More Than Half of 4th-Year Medical Students and Residents Receive Drug Company Gifts


A study published in the Journal of General Internal Medicine asked 1,620 medical students and 739 residents doctors-in-training across the U.S. about their contacts with pharmaceutical companies, finding that roughly half of all students received gifts of some kind. More than half of senior medical students and residents received gifts, which ranged from pens, donuts and pizza to off-campus meals. Nearly 15 percent of seniors had received free drug samples, despite medical students’ lack of a license to prescribe medications.

Abstract →

Austa, K., Avorn, J., Franklin, J., Kowal, M., et al; Changing Interactions Between Physician Trainees and the Pharmaceutical Industry: A National Survey. Journal of General Internal Medicine. August 2013, Volume 28, Issue 8, pp 1064-1071

Of further interest:
For Med Students, Love From the Drug Rep (New York Times)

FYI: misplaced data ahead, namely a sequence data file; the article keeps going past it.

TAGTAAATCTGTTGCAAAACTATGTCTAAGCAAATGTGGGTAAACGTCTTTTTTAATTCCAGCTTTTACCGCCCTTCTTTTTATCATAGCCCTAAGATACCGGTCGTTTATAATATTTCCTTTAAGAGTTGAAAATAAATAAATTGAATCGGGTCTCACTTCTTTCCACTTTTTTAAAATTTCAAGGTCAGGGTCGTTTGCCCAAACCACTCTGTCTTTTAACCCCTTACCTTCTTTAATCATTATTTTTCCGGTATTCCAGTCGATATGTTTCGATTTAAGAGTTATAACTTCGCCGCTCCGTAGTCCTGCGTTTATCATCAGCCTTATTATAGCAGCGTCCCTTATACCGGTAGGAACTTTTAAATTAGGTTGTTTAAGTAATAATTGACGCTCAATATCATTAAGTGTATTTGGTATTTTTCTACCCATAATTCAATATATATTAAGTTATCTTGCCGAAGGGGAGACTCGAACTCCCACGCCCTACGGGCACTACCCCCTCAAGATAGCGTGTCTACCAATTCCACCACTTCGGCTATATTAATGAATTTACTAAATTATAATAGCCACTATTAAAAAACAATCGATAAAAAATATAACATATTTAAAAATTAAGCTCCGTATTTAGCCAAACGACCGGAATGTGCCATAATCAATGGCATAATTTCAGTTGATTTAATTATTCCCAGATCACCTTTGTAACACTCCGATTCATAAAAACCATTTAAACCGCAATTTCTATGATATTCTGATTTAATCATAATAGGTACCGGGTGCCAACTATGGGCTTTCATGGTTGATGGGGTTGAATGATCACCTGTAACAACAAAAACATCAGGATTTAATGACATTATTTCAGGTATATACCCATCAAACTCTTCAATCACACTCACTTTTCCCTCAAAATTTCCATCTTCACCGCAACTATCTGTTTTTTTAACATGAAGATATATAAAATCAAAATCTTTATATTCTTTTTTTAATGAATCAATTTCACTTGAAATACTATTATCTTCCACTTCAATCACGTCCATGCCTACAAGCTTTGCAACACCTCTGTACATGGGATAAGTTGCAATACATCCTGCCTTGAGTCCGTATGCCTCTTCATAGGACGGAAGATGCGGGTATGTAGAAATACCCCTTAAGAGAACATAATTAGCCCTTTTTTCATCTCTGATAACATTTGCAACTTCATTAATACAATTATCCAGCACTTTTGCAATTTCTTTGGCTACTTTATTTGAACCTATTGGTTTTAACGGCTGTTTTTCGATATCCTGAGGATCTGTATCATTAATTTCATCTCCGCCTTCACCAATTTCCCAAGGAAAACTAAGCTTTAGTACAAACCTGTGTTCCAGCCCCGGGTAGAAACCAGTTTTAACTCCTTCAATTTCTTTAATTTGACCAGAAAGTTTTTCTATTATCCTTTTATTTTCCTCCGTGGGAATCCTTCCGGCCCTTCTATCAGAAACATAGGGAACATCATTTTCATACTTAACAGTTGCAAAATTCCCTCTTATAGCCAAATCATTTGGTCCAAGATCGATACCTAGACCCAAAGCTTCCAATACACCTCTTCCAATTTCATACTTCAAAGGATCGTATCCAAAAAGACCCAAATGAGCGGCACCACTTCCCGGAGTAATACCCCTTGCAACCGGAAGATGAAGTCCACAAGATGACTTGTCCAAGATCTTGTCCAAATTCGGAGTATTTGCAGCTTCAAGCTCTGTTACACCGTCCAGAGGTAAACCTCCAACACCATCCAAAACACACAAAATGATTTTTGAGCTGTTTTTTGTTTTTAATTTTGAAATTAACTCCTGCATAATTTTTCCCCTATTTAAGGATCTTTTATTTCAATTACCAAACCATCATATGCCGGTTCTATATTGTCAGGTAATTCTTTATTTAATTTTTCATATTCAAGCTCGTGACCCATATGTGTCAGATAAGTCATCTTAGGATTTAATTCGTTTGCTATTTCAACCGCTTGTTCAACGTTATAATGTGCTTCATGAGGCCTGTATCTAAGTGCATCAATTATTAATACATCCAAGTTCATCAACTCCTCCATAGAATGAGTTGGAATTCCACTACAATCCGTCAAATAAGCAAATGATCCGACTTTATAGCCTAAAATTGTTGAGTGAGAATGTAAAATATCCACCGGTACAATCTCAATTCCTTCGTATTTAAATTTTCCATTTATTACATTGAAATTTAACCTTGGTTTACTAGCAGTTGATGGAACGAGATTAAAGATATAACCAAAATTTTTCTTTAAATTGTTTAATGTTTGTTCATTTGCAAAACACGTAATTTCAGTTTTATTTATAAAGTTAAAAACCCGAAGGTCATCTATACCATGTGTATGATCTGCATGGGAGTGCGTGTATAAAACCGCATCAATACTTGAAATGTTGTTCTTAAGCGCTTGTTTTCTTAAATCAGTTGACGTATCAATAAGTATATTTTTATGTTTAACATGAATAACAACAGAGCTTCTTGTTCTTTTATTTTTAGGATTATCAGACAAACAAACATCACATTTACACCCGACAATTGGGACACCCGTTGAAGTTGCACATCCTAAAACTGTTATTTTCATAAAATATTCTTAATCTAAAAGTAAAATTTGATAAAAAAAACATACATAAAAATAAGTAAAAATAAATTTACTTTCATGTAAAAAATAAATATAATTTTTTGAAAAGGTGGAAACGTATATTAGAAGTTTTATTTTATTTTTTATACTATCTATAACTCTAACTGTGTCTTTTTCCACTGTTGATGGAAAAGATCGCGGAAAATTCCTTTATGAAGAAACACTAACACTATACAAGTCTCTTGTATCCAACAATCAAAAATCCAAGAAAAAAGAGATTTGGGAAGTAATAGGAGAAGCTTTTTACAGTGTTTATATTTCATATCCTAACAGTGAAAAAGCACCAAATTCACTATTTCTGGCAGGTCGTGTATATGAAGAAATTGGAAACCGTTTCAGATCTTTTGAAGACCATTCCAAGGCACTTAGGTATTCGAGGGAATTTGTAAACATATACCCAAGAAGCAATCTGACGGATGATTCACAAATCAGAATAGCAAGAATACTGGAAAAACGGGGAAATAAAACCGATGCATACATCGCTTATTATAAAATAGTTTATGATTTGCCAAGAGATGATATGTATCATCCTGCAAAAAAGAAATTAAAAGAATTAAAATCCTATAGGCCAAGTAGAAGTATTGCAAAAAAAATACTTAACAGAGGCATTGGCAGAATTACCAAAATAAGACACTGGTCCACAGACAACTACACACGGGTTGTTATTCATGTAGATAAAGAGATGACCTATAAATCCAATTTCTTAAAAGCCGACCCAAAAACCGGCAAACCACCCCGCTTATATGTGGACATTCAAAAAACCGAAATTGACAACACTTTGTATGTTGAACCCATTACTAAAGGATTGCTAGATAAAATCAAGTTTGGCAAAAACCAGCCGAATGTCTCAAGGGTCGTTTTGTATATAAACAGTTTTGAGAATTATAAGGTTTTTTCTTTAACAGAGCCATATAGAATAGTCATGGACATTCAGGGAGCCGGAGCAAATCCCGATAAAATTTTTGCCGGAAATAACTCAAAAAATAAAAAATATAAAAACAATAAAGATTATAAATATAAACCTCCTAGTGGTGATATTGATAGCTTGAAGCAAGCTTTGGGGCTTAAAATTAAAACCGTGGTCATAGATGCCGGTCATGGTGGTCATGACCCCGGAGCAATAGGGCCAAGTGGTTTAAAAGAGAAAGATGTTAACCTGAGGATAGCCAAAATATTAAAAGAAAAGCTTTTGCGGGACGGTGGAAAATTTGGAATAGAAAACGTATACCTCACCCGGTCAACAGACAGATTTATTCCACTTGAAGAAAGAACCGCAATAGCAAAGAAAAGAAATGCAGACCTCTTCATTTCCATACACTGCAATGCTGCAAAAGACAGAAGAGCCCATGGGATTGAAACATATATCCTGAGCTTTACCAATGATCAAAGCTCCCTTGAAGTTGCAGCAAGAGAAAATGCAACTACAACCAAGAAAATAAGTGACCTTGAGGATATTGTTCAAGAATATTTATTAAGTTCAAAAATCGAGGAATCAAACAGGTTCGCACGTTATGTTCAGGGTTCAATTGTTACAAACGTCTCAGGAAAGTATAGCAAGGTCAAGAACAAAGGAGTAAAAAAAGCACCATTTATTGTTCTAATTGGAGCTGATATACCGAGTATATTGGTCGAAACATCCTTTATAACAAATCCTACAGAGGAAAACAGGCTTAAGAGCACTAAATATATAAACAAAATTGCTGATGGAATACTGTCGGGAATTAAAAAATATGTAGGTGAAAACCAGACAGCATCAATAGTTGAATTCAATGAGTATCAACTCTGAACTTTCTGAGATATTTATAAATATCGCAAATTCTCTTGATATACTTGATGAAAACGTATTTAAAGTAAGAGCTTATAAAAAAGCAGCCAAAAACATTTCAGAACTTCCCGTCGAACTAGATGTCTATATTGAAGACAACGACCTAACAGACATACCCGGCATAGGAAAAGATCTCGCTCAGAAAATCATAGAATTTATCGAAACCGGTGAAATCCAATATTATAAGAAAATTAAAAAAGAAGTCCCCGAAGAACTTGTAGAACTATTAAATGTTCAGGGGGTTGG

Previous articleSham Paper Published by 149 Open-Access Journals
Next articleMajority of Drug Ads Found to Be Misleading or False
Kermit Cole
Kermit Cole, MFT, founding editor of Mad in America, works in Santa Fe, New Mexico as a couples and family therapist. Inspired by Open Dialogue, he works as part of a team and consults with couples and families that have members identified as patients. His work in residential treatment — largely with severely traumatized and/or "psychotic" clients — led to an appreciation of the power and beauty of systemic philosophy and practice, as the alternative to the prevailing focus on individual pathology. A former film-maker, he has undergraduate and master's degrees in psychology from Harvard University, as well as an MFT degree from the Council for Relationships in Philadelphia. He is a doctoral candidate with the Taos Institute and the Free University of Brussels. You can reach him at [email protected].